Joni Mitchell Electric Guitar

1978 Ibanez George Benson GB10 NT

Joni Mitchell's 1972 song "Woman of Heart and Mind" provided an "introspective look at the personal psychology of feminism." Mitchell purchased this guitar in 1979 when she started playing electric guitars and exploring jazzier sounds. "Music from the civil rights leads to music about women's rights," says Herman. "We want to show the progression that takes place."

Dee Snider of Twisted Sister Vest and Shirt, c. 1985

Dee Snider wore this vest when he testified at a U.S. Senate's Committee on Commerce hearing; he wore the shirt at a Parents Music Resource Center-related press conference. Twisted Sister's "We're Not Gonna Take It" had been chosen as part of the PMRC's "Filthy 15," and Snider was asked to testify.  He recently donated the outfit, including a pair of snakeskin boots, to the Rock Hall. "He swaggers in to the hearing wearing this outfit even though the other artists who testified wore suits and had briefcases," says Herman. This part of the exhibit includes PMRC warning pamphlets and a copy of Prince's Purple Rain, the album that instigated the entire controversy regarding putting warning labels on albums.


Letter from the F.B.I. to Priority Records, Aug. 1, 1989

On its 1988 album, Straight Outta Compton, N.W.A. addressed themes such as police brutality and racial profiling, especially on the tracks "Straight Outta Compton" and "Fuck tha Police." Many mainstream U.S. radio stations banned them, and the F.B.I. investigated the group. This letter from the F.B.I. to Priority Records shows just how concerned the bureau was. "It shows the government does have a sense of the power of music," says Herman.

Tom Morello of Rage Against the Machine Acoustic Guitar

Applause AE-38, c. 1992

Rage Against the Machine guitarist Tom Morello used this guitar to write the politically charged L.A. band's 1992 single, "Killing in the Name." "He's a key player in telling this story all the way through," says Herman, who adds that he appears in many of the exhibit's accompanying videos. "He understands the history and feels that all music is political."

Bono Jacket, 2002

Design by Todd Lynn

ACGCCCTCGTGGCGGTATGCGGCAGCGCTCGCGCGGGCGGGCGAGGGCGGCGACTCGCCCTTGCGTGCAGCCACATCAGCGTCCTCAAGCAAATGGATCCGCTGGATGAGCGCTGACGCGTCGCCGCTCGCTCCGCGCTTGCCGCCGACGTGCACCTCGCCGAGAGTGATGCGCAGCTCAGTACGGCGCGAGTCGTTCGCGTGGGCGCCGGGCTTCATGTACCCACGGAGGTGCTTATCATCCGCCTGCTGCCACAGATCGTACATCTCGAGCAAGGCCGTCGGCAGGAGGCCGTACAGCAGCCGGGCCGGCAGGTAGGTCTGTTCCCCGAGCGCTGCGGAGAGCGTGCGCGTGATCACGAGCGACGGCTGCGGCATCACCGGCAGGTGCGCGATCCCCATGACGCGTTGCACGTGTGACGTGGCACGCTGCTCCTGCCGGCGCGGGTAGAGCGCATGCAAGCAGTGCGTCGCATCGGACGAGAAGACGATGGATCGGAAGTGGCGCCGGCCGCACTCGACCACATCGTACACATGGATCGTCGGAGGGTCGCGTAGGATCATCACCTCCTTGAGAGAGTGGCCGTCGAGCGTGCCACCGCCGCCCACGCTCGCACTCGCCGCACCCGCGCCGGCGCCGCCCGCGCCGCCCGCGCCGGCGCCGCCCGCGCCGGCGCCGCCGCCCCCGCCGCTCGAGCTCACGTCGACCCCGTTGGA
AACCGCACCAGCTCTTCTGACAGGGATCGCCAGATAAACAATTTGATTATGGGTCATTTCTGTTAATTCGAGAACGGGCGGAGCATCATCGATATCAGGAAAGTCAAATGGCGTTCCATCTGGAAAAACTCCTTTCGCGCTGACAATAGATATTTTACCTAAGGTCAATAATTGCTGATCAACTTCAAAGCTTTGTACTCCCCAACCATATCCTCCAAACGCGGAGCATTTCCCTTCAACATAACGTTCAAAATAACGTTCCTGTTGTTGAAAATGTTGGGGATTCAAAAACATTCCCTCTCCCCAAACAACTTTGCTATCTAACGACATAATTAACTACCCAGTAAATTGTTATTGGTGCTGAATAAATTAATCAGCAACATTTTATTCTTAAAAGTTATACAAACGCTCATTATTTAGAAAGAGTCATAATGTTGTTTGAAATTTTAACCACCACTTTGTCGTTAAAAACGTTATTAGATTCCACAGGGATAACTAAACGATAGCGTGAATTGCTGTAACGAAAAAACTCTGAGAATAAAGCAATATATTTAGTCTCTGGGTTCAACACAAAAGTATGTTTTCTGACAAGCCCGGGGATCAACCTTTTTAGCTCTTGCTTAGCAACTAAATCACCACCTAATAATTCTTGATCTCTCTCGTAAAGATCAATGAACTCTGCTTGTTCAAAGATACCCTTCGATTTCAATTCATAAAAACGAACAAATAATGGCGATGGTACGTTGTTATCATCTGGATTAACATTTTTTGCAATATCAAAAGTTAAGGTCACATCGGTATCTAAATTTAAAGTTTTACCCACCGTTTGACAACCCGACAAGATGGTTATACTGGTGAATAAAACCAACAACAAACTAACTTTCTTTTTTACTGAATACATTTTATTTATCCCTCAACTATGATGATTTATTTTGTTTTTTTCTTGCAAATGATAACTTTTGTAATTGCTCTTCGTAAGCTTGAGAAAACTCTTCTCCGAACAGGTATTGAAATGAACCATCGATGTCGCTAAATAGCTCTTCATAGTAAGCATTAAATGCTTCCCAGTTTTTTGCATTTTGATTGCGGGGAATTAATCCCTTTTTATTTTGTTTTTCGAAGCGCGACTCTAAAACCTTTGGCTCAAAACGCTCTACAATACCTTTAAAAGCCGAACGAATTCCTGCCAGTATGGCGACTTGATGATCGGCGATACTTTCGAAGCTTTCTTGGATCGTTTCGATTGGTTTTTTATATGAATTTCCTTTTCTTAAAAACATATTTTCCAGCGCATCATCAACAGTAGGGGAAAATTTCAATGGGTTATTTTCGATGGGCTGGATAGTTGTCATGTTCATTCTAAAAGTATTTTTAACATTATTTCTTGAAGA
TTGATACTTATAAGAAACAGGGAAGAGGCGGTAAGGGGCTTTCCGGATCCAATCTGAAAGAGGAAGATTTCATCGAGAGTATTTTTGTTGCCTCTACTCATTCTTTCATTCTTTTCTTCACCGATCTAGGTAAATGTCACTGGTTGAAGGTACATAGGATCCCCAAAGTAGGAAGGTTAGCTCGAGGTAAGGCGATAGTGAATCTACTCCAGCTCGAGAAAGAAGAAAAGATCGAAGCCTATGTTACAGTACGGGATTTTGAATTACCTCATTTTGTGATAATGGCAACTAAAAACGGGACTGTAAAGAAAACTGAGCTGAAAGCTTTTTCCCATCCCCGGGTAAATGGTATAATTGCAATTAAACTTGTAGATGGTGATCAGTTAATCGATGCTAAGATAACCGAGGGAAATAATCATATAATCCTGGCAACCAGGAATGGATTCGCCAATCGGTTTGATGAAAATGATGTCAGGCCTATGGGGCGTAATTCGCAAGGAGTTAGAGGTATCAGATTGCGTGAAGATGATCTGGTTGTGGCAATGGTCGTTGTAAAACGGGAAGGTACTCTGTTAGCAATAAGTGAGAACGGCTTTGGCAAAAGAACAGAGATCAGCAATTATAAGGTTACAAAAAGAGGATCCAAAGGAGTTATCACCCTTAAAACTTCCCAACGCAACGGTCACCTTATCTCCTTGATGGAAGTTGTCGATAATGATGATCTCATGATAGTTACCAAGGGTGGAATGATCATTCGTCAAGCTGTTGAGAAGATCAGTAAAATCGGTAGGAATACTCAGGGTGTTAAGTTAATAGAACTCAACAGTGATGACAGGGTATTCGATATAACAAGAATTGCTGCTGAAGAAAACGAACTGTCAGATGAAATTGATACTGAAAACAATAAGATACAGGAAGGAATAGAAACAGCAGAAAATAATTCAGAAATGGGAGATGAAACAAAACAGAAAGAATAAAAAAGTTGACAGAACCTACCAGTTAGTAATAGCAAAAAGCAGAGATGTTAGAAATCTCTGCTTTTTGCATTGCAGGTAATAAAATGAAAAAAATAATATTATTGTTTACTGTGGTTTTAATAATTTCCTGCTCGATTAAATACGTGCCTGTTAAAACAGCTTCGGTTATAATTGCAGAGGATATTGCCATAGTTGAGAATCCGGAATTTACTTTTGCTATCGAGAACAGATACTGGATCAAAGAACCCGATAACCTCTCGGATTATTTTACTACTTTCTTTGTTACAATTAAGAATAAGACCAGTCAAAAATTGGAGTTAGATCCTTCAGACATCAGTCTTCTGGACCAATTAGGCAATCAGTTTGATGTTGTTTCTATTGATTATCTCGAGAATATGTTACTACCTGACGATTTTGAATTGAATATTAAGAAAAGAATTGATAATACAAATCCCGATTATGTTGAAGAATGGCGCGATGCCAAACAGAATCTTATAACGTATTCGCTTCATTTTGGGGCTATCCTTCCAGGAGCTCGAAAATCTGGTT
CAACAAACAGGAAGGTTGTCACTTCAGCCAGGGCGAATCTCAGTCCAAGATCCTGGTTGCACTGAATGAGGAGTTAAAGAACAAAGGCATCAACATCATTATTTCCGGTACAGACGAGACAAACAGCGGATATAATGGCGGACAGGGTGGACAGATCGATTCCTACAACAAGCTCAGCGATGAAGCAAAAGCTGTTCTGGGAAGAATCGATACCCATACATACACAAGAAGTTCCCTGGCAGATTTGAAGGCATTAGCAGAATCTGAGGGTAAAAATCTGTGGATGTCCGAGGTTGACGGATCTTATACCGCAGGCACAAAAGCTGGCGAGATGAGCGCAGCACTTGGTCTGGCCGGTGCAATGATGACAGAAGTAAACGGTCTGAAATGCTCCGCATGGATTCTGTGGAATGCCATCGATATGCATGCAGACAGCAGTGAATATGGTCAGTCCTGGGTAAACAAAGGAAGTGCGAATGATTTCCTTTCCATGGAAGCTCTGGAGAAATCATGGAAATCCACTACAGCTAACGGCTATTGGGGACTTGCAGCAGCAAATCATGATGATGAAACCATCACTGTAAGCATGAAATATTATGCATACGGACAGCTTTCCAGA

Performing at the 2002 Super Bowl in the wake of the 9/11 attacks, U2 paid tribute to the victims by projecting their names on a massive backdrop as it played "Where the Streets Have No Name." Bono wore this jacket during the performance; the jacket's stars-and-stripes lining serves as an additional homage to the victims. "He spent a lot of time talking to us about issues releated to the exhibit," Herman says of Bono.

Al Jourgensen of Ministry Electric Guitar

2004 Schecter Flying W

Al Jourgensen played this guitar on the three "anti-Bush" albums that Ministry released. Jourgensen considers the instrument his "favorite 'anti-idiot' gun of choice." "He outfitted it to have a 'W' and he wrote this great piece about what caused him to do it," says Herman. In the note, which is on display with the guitar, Jourgensen says he was enraged about Bush's election as he watched results roll in back in 2004.

Lady Gaga Outfit, 2010

Design by Franc Fernandez

Lady Gaga wore this dress made out of raw meat at the 2010 MTV Video Music Awards, where she won five awards, including Video of the Year for "Bad Romance." After that event, the dress was taken to American Taxidermy in California and placed in a vat of chemicals to preserve it. "It's about LGBT rights but it goes beyond that," says Herman, adding that Gaga donated the dress to the Rock Hall after she wore it. "She's trying to say that she's not just a piece of meat."

Berlin Wall Fragment, Germany, built 1961

Taken from the Newseum collection, this chunk of the Berlin Wall represents one of the only international items in the exhibit. The East German government called the wall the Anti-Fascist Protective Wall. As resentment toward the wall grew, acts such as David Bowie and Bruce Springsteen played concerts near the Wall to support freedom for East Germany. "You can build a wall but music can go past the wall," says Herman. "Also, bands would play concerts on the west side and turn the speakers so the people on the other side could listen. That's the rebellious nature of rock 'n' roll. It was uniting people who were at the wall."

"Where Were You (When the World Stopped Turning)"

Written and Recorded by Alan Jackson and released on the album Drive, 2002

Inspired by the tragic events of Sept. 11, 2001, Alan Jackson wrote "Where Were You (When the World Stopped Turning)." At the time, Jackson said, "I've had so many people come up to me, and I don't know what to say, other than that I just feel like it was a gift from God. I don't know why he picked me to send those words to, but I'm glad it's been a healing song for some people. I think it was Hank Williams who said, 'God writes the songs, I just hold the pen.' That's the way I felt with this song." "He wasn't going to record the song because he didn't want to profit from it, but he was really inspired by the situation," says Herman.

Musical Arrangement for "Alright," 2015, Written by Kendrick Duckworth, Mark Spears and Pharrell Williams

Rapper Kendrick Lamar wrote the song after a trip to Africa. At the time, he said, "I got to see other people's problems." The tune has become associated with the Black Lives Matter movement. The artifact speaks to the contemporary nature of the exhibit. "It's critical," Herman says of the piece. "We want to continue to tell the story and change things as the show travels. There's one monitor with current happenings that's continually updated. The story doesn't end. We happen to be in a time where music is political again. Baltimore and Ferguson have started a new awareness. Artists you think wouldn't be political, like Beyonce, are becoming political. We want to trace this connection between music and politics as it continues to happen. It's not stopping and never will."